The Fo-Sho-Hing-Tsan-King (A Life of Buddha)

by Samuel Beal | 1883 | 108,941 words

This book is called “A Life of Buddha” by Asvaghosha Bodhisattva, in Chinese known as the “Fo-Sho-Hing-Tsan-King”. It was translated from Sanskrit into Chinese by Dharmaraksha (or Dharmakshara) A.D. 420. The most reliable of the lives of Buddha known in China is that translated in the present volume, the Buddhacarita-kavya. It was no doubt written...

Lives of Buddha (9): Fo-pen-hing-king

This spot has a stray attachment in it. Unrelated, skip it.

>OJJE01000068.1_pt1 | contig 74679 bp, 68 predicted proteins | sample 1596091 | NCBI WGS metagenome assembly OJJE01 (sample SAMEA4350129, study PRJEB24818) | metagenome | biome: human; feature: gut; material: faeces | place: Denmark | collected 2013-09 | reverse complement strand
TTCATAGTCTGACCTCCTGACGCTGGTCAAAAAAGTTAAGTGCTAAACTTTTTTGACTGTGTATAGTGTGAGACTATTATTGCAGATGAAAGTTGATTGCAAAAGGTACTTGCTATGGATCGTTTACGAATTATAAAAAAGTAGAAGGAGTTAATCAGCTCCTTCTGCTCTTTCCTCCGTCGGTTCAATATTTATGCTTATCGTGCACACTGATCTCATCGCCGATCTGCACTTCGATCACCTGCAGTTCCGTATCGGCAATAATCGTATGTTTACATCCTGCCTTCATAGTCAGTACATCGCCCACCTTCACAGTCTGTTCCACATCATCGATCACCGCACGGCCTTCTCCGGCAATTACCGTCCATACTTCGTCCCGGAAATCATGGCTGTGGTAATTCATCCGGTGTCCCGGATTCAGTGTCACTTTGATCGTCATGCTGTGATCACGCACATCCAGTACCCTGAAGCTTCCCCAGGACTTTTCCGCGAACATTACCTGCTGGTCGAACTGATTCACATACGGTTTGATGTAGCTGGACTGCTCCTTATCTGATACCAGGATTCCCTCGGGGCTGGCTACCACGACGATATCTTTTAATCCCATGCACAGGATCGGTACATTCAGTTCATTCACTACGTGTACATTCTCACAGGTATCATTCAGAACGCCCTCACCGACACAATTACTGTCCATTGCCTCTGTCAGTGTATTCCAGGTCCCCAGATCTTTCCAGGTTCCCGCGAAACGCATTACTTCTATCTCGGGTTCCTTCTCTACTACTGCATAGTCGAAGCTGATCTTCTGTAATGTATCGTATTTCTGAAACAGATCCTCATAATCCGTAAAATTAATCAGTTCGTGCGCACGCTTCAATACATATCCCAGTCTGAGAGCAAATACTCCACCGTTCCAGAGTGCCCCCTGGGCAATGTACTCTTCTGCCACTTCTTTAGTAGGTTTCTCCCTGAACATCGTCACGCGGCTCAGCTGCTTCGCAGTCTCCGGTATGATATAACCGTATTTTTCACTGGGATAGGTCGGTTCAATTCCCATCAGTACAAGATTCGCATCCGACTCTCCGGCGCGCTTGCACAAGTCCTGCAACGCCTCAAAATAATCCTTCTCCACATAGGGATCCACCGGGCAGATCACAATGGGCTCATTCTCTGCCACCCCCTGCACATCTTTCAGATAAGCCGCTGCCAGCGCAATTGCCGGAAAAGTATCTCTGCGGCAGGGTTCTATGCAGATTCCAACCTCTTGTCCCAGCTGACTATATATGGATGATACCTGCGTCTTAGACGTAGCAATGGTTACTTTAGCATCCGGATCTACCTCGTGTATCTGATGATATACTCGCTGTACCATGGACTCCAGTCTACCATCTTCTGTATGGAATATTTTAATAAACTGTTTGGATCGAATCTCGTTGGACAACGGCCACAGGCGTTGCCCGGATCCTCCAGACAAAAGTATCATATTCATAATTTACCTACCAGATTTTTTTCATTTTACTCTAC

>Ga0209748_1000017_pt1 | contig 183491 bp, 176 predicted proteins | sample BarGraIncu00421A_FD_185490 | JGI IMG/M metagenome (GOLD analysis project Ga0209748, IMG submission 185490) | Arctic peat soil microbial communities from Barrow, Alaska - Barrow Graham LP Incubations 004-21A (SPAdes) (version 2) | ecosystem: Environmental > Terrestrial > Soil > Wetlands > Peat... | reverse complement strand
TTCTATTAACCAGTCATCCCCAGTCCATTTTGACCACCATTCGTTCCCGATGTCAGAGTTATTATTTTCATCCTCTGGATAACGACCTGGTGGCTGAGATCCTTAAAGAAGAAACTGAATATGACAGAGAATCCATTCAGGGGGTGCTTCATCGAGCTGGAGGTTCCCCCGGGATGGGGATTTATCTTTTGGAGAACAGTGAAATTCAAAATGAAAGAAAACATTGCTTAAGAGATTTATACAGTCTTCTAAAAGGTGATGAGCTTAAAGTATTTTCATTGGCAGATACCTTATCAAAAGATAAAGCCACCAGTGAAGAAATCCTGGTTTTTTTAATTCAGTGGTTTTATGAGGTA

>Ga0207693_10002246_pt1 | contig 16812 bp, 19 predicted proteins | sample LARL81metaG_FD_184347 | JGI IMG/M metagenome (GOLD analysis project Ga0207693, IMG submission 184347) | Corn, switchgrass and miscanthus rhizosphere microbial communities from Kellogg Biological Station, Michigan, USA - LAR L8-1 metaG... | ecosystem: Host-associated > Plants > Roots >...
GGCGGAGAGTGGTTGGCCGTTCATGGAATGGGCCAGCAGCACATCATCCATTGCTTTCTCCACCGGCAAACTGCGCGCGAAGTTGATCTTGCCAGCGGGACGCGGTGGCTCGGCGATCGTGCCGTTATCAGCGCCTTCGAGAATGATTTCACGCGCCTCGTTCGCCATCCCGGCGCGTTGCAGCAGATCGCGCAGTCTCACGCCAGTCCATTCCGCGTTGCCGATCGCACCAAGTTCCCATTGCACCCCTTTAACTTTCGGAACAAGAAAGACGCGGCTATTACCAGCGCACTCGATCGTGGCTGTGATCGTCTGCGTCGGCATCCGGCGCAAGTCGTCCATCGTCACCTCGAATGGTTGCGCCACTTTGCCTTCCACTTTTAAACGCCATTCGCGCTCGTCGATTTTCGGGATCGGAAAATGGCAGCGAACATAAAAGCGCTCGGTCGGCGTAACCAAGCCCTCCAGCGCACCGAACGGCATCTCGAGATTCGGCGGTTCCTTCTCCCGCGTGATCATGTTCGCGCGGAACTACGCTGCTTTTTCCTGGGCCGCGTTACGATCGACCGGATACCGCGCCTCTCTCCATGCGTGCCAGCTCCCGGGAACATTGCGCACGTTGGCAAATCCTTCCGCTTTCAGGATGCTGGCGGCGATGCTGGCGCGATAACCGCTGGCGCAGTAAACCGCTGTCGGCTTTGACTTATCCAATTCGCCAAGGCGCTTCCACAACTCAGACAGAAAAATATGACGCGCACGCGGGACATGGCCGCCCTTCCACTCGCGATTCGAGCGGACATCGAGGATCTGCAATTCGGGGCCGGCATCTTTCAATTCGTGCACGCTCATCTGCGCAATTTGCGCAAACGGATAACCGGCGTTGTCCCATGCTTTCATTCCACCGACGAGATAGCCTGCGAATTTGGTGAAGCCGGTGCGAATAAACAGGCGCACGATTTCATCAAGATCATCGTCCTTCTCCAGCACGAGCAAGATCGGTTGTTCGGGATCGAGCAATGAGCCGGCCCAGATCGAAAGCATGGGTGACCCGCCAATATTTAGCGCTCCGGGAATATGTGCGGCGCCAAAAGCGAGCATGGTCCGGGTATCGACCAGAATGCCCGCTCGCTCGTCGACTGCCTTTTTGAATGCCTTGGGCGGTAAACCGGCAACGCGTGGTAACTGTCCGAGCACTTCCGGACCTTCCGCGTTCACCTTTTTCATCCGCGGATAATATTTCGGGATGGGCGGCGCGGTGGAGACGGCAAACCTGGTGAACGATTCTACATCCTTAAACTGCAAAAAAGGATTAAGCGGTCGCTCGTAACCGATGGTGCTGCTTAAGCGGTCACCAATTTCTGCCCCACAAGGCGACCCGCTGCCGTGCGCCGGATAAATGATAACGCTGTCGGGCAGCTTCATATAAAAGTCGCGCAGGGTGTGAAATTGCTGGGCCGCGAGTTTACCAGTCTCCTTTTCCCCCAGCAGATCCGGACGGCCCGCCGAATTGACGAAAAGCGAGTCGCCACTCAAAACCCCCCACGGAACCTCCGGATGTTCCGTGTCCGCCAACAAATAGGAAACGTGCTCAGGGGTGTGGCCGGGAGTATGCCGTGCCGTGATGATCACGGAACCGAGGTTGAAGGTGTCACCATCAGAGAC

We come now to notice a life of Buddha translated by a native Chinese priest. It is called the Fo-pen-hing-king and was translated by Pao-yun, a companion of Fa-hien in his travels in India, about A.D. 420. It is in seven chapters, and composed in varying measures or verses of 4, 5 or 7 symbols to the line. We have no means of deter-mining the name of the original work from which Pao-yun translated his book, but it evidently was not the Buddhacarita-kāvya of Aśvaghoṣa. It resembles it in no particular, except that it is in verse. The contents of this work I have already given elsewhere (Abstract of Four Lectures, p. 100); so that there is no need to allude to it here at any length.

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